I did decide to try again the next night with a little better luck. To continue on click here…
The longest cave in the world is found in Kentucky with over 365 miles of explored caves to wonder and get lost in. Although if you’re not an experienced cave explorer than you have to be escorted inside because it would be too easy to get lost and not be found for a long time as so many of the passageways look the same. Fortunately there is also a lot to explore outside of the cave as well with almost 80 miles of trails to hike and the Green River in this 53,000 acre national park.
Mammoth Cave National Park is not on our National Parks Monopoly Board but has been a destination of interest for us and this spring we had to opportunity to join some friends and visit this cave. I get a little nervous before entering any cave due to claustrophobia but after going in Wind Cave and Jewel Cave I’ve learned that these caves are so enormous, especially where the tours are, that I forget I’m underground in a cave most of the time which allows me to take in the surroundings and enjoy the cave. I recommend getting to Mammoth early in the day as the tour tickets go fast at this popular National Park.
The pathways are fairly easily managed and there is plenty of light to navigate by, once your eyes adjust, while being led through the tunnels by a ranger. Just be prepared for a lot of stairs. There are several tour options available which take you to different parts of the cave and highlight different formations and the historic events that occurred in certain areas such as mining saltpeter which is used for gun powder and holding church services during the hottest times of the year. We chose to take the Historic Tour as our introduction to Mammoth Cave.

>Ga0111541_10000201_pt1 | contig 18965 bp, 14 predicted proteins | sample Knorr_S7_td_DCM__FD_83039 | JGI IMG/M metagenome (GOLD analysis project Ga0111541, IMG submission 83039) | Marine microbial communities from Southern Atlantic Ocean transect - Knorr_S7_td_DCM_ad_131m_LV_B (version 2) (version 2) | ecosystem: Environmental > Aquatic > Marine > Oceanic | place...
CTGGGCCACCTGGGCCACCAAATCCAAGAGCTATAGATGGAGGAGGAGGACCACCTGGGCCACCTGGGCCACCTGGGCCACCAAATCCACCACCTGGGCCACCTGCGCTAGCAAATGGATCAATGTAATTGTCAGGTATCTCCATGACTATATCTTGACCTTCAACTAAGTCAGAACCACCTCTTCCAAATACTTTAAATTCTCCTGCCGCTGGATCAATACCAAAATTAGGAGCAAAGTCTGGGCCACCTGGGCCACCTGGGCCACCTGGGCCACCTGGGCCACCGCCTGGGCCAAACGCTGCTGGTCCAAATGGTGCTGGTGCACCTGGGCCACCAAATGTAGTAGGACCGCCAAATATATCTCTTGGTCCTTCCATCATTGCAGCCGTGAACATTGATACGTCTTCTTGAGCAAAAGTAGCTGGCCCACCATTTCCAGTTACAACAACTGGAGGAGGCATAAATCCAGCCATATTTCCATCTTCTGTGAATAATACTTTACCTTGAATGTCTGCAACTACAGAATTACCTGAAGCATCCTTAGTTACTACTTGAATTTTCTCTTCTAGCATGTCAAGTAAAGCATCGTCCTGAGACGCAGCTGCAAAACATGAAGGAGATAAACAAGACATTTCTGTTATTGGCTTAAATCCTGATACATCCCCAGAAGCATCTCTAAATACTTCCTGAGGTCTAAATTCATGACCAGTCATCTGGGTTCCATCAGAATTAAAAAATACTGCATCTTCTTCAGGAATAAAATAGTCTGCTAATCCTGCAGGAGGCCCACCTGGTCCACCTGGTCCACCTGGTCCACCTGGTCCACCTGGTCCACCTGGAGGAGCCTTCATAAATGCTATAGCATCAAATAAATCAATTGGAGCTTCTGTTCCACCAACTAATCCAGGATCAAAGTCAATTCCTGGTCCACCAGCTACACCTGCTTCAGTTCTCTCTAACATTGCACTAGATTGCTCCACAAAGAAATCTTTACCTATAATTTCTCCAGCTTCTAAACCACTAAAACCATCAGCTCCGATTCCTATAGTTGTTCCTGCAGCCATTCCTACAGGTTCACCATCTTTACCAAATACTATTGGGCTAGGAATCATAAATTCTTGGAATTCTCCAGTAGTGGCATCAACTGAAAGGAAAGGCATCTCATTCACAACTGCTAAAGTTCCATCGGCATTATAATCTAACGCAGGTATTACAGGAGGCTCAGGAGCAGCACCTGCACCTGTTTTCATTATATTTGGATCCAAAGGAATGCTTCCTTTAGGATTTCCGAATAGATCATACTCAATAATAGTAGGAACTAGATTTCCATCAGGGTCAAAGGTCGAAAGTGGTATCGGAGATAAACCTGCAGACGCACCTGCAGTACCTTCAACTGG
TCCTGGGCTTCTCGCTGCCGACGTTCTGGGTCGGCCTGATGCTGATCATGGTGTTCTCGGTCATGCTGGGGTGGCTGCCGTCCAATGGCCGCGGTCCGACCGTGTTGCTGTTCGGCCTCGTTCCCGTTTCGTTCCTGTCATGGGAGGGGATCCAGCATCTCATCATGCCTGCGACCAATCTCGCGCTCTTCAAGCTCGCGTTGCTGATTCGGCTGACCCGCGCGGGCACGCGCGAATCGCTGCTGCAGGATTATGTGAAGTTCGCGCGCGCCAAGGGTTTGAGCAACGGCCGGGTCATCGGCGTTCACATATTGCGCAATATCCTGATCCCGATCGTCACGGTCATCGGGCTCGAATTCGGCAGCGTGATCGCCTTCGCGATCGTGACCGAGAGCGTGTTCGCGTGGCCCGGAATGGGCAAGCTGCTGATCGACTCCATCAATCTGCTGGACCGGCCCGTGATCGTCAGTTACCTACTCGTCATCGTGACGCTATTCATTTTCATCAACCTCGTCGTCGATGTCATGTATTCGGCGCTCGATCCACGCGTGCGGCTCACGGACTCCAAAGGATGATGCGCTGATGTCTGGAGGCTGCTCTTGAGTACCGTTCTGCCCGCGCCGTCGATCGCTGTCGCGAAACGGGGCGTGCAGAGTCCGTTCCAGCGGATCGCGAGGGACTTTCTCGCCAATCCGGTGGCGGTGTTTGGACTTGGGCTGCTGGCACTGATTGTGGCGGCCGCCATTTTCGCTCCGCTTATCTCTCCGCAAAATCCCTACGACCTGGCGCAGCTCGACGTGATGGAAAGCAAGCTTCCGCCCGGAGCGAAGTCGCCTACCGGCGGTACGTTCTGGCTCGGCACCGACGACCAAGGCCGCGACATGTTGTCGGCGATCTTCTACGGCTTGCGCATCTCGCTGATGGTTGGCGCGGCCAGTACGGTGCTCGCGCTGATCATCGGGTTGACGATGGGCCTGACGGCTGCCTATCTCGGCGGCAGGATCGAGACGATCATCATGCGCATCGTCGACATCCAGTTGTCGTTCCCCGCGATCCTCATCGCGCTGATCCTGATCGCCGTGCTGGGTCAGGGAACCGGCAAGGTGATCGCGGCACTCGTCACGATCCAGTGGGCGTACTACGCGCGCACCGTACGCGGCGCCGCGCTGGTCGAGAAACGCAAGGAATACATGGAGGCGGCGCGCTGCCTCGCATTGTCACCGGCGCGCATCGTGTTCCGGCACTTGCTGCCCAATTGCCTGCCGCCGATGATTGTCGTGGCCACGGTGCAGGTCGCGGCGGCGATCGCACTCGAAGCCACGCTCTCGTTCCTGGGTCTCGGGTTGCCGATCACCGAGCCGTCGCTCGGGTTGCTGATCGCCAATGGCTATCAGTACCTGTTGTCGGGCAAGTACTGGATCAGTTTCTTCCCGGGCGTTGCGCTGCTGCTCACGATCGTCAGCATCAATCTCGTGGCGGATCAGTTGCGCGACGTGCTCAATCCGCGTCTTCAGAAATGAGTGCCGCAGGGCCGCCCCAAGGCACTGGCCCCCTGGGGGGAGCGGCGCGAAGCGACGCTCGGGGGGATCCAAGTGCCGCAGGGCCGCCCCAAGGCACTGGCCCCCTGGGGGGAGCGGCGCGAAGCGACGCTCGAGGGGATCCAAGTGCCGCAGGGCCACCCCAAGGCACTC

After meeting at the predetermined location we began walking towards the historic entrance which was all downhill for us. Following a brief talk covering the rules and guidelines inside the cave we headed down a long staircase going inside the cave. There was a set of doors to go through and we were inside this dark, cool, and damp maze. I was surprised to be underground exploring a cave this quickly. My prior experiences all required an elevator to get inside the cave and yet here we were. It was hard to see much making the lighting seem rather dim. As it turned out, our eyes just needed to adjust as moments earlier we were in the sunlight. Once our eyesight was adjusted for these cave conditions, it was much easier to take in these unique surroundings.
This two hour tour goes up and down, sometimes with stairs and other times just on a dirt path. It winds around boulders and man made structures used at different times during the many uses of Mammoth Cave. In some of the areas there are names written on the walls and ceilings from before becoming a National Park. There are naturally carved areas larger than most houses and tiny narrow openings that only one person can squeeze through in this winding system of tunnels. These passageways were all carved out by running water which continues to make new areas even today. Just at lower levels. Such amazing sights and beautiful formations to remember because photos are difficult and a tripod is not allowed on the tour. I just set my camera on a rock or the floor to keep it as still as possible to get the best pictures I could when there was time because the group was stopped. Otherwise you could fall behind and that was not a pleasant thought.
Without lights it would be so dark you couldn’t see your hand right in front of your face. And when there is no one else near you it is so quiet all you can hear is a loud high pitched buzzing coming from the moving parts in your ears as air moves over them. Even with all the people on the tour there can be a sense of loneliness in such a large rock structure and a fear of getting lost in these numerous caverns. Good incentives to stay with the ranger leading the group and continually counting everyone that started this tour with you. After walking for about 2 miles you begin to see familiar stones again with daylight soon after. The tour is complete. Ready to do it again?